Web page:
Catfish and the Bottlemen and Polkadodge: Plug, Sheffield

The side room at Plug is packed to the rafters, and Llandudno-based quartet Catfish and The Bottlemen have a small army of fans eager to see the band take to the stage. With praise coming from the likes of Zane Lowe, XFM and Steve Lamacq, plus a slot on the BBC Introducing stage at Reading and Leeds festival, this summer has seen the band swiftly becoming one of the most exciting live acts of this year. A sign by the merch booth promises the band ‘will be naked selling sex after the show’, and lists a catalogue of sexual favours on offer for a small fee; forget the music, the real reason the lads formed the band is becoming apparent…

The 4 piece, who insist they are ‘from Wales, but not Welsh’ met at school in Llandudno and have been writing songs ever since. Vocalist and guitarist Van McCann, who was born in Australia to ‘free-spirited’ travelling parents, is joined by Billy Bibby (lead guitar), Benji Blakeway (bass), and Bob Hall (drums), who hail from various parts of the North West respectively. After signing to Communion Records (Ben Howard, Deap Vally, Half Moon Run) anticipation has grown surrounding their follow up to singles ‘Homesick’ and ‘Rango’.

With comparisons to The Vaccines and The 1975 abound, Catfish and The Bottlemen mirror these acts not only in sound but in trajectory, as their sudden rise to the attention of the music press continues to rocket.  Their cult status long precedes the attention from the music press, however, and for many tonight is clearly not their first time. The excitement in the room finally builds to a crescendo as they saunter onto the stage, in a uniform of scruffy hair and black t shirts. The band opens with ‘Rango’, a song which McCann wrote about his first girlfriend at school; a Walkmen-esque tribute to heartache which sees the audience burst into waves of fervour. They launch in to B-side ‘Asa’ straight after, an unpretentious song which has echoes of all those guitar bands from small towns which we knew and loved in2005.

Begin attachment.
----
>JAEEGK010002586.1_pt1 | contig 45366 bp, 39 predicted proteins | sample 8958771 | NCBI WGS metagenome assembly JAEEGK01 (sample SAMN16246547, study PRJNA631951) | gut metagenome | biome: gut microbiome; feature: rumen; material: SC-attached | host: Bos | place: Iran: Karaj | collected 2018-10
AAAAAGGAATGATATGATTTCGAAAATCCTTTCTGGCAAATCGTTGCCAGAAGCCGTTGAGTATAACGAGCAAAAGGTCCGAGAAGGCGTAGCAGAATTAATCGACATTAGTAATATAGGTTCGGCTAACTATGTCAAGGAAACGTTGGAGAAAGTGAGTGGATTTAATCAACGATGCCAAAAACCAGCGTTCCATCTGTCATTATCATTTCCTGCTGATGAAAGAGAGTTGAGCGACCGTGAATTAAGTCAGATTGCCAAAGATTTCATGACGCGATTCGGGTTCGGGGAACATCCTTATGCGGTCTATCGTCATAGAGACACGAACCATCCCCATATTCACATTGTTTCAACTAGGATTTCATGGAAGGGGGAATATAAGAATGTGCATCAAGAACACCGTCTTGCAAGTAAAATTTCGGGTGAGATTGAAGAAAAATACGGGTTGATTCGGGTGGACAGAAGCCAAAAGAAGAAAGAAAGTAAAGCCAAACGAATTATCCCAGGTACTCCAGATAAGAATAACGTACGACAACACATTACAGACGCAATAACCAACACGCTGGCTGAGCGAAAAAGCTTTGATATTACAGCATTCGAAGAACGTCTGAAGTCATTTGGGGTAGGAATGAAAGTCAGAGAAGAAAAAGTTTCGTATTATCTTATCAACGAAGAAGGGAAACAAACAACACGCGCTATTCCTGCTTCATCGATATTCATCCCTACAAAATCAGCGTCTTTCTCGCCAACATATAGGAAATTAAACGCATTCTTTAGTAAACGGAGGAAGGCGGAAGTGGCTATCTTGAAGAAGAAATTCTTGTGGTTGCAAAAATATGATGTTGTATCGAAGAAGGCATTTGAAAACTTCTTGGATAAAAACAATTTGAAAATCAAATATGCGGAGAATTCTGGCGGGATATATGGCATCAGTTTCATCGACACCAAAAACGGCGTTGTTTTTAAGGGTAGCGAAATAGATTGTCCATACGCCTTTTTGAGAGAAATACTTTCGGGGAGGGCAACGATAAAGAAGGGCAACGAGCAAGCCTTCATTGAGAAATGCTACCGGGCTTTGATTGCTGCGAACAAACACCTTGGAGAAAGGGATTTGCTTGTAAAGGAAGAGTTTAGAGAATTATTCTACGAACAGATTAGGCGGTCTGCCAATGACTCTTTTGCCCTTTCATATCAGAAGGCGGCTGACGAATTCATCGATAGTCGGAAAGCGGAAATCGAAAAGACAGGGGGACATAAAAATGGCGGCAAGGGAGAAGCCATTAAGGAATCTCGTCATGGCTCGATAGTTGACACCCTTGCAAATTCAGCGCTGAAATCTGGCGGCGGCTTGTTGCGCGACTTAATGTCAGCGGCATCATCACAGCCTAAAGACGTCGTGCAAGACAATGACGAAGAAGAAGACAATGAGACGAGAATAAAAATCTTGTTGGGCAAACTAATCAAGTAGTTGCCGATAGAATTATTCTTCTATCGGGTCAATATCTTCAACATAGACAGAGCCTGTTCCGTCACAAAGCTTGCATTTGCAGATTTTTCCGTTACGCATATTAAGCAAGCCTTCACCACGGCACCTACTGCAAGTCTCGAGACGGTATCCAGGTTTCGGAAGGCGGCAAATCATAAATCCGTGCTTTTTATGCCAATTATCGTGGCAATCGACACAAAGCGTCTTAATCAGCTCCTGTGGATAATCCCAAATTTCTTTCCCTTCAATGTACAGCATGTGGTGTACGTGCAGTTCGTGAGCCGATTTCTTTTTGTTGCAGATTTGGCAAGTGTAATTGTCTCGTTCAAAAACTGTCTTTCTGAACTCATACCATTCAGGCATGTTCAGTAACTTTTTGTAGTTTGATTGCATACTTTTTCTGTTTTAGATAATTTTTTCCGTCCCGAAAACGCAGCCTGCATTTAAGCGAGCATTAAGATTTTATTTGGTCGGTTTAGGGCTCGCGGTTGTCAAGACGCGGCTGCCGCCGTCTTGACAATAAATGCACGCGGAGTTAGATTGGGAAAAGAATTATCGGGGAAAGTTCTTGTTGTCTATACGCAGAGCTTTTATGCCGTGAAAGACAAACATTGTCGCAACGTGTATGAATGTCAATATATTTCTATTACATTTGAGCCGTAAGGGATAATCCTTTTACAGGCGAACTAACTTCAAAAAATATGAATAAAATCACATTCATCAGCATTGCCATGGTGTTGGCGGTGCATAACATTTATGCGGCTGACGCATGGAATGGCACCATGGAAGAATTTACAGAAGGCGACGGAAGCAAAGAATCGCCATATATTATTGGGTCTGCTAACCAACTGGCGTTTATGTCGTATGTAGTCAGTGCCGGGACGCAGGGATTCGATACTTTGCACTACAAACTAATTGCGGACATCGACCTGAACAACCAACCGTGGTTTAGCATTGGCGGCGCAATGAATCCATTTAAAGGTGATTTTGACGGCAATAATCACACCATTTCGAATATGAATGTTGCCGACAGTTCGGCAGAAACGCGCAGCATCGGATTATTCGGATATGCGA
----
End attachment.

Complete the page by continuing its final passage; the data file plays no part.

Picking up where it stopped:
The sexual energy proves too much for one fan who is lifted on his mate’s shoulders before flinging a pair of boxers towards the stage. McCann holds them aloft and comments ‘They’re a bit small!’ before playing on unfazed. Their cheeky humour is clearly a hit with the fans, and makes the charm of The Bottlemen even more difficult to resist. ‘Homesick’ has the crowd throwing themselves around the venue and the track’s explosive chorus fuelled by Julian Casablancas-style vocals has all the makings of an anthem.

Impressively they manage to keep up their raw energy as the night continues, modestly apologising for playing new songs but uncompromising on their relentless noise. Last time they were in Sheffield, they played a triumphant show at Tramlines, quite literally bringing the roof down at Soyo. McCann dares the crowd for a repeat performance, gesturing toward the glitter ball dangling temptingly close to a crowd surfer’s head.

They close with ‘Sidewinder’ followed by ‘Tyrants’. The former features some searing lead guitar action, and the latter ending in about 3 minutes of sheer noise, with crowd surfers flying towards the stage. McCann thanks the audience for a great show and the bouncers move in to separate the remaining troublemakers. The disco ball remains intact, but the room has definitely been shaken.

After such a glorious show, Catfish and The Bottlemen look set to continue on their mammoth rise into 2014, and if their sign in the merch stand is anything to go by, they’ve certainly got the stamina.

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